I'd been looking forward to the Sci-Fi Channel's REIGN OF THE GARGOYLES ever since I first read about it a few months back. Nazis unleashing gargoyles to wage war against Allied fighter planes sounds like a really nifty idea to me. Previews for the movie showed some fairly competent computer generated gargoyles and WW2 era fighter planes engaging in aerial warfare, complete with machine gunners taking aim at the supernatural strike force attempting to rip their planes apart with their bare claws. It looked seriously cool. So perhaps the reason I came away from this movie feeling the way I did was really more my fault for allowing myself to get psyched for an original movie from a network that's no stranger to letting me down.
Now to be honest, the movie is not terrible at all. It's a perfectly acceptable time waster for one to watch on a rainy day or a lazy afternoon. It's just that the film seemed to be promising more than it ever had any intention to deliver. The film isn't nearly the flyboys vs. Nazi gargoyles movie I thought it was going to be. Instead it was more like grounded flyboys vs. Nazis vs. gargoyles (that only appear every once in a while). The gargoyles figure prominently in the first half hour and the last ten minutes; both boasting the supernatural dogfighting I went in expecting a whole lot more of. Once the main characters get grounded behind enemy lines the movie falls into the doldrums of every WW2 movie about ragtag soldiers stranded in Nazi territory with a routine quest to retrieve a magical item subplot tossed in for good measure. The gargoyles make a few appearances along the way but nothing of any signifigance.
Nazi soldiers have uncovered some pagan ruins from the middle ages loaded with stone gargoyles intending to bring them to life in order to harness their power to help crush Allied forces. They succeed in reviving the gargoyles, but the creatures have no interest in aiding the cause of Aryan supremacy. The Nazis are slaughtered and the gargoyles begin running (flying) amok, terrorizing surrounding areas and knocking planes out of the sky.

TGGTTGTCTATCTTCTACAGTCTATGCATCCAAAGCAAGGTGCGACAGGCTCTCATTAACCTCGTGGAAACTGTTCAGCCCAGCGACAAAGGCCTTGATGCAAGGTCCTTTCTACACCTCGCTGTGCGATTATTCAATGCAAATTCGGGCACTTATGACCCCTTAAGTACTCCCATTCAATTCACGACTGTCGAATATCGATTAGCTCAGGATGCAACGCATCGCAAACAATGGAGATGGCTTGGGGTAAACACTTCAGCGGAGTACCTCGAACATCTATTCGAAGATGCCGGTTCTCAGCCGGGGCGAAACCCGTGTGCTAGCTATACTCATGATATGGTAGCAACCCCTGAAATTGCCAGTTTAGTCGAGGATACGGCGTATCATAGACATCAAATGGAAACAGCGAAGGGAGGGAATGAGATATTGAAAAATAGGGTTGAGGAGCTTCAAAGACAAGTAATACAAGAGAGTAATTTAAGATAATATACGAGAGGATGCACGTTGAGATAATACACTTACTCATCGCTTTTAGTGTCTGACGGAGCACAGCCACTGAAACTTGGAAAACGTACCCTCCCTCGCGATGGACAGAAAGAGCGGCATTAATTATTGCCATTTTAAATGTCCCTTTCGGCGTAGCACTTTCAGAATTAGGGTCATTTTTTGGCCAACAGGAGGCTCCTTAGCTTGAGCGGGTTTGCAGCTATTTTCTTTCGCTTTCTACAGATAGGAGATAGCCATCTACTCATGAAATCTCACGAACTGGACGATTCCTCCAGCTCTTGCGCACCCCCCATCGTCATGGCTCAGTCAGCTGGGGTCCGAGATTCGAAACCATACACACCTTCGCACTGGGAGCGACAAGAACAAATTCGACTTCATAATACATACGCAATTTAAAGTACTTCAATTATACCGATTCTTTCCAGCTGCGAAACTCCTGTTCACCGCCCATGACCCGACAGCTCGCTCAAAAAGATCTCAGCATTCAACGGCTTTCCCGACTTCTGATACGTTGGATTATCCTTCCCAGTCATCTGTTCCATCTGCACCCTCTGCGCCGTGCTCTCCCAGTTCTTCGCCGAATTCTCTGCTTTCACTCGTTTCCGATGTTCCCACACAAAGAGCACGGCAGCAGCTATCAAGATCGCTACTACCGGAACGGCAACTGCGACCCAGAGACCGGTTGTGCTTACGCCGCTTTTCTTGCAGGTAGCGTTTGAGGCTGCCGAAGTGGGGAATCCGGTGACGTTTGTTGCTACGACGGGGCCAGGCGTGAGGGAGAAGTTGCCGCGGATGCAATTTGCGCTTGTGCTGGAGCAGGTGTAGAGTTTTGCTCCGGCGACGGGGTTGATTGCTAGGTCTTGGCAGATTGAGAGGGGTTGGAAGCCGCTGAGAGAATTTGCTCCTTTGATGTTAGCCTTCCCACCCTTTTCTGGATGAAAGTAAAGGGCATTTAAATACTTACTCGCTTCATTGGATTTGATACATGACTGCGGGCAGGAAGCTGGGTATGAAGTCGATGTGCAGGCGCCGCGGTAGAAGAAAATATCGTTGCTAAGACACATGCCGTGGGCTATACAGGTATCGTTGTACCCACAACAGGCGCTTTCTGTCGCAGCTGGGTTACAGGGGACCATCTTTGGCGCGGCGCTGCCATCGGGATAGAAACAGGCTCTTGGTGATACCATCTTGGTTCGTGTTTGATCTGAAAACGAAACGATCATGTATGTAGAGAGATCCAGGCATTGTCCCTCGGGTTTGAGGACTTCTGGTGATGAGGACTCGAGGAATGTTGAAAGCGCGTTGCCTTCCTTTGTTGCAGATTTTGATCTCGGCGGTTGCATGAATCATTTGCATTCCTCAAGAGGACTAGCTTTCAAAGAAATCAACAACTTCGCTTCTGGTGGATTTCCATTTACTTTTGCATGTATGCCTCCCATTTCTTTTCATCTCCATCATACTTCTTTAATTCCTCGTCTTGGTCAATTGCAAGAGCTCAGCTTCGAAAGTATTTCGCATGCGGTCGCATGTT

Then we meet the Allied pilots, wingmen, and gunners that compose the crew of the Grey Ghost, piloted by grizzled veteran pilot Major Gus (Joe Penny of Riptide fame). Will (Charmed's Wes Ramsey) is the new hotshot gunner on the block; his hotdogging way raising the ire of both Major Gus and Porter (Jericho's Brad Beyer), the by-the-book second-in-command who is more than ready to come to blows at any moment with the cocky newcomer. Commander Latham (King Kong Lives squishee John Ashton) orders them on a mission to bomb the hell out of a Nazi stronghold along the Germany-Belgium border. Everyone's already a bit spooked as Allied planes have been getting knocked out of the sky one after another of late, including one that crashed right on the lawn out in front of the building housing the annual Air Force Christmas party. The pilot surviving just long enough to talk of winged creatures.
The Grey Ghost takes-off on its mission and promptly falls victim to a swarm of gargoyles. The crew parachutes to safety and find themselves behind enemy lines, taken in by a small band of local resistence fighters. One particular female resistence fighter fills them in on the gargoyle problem.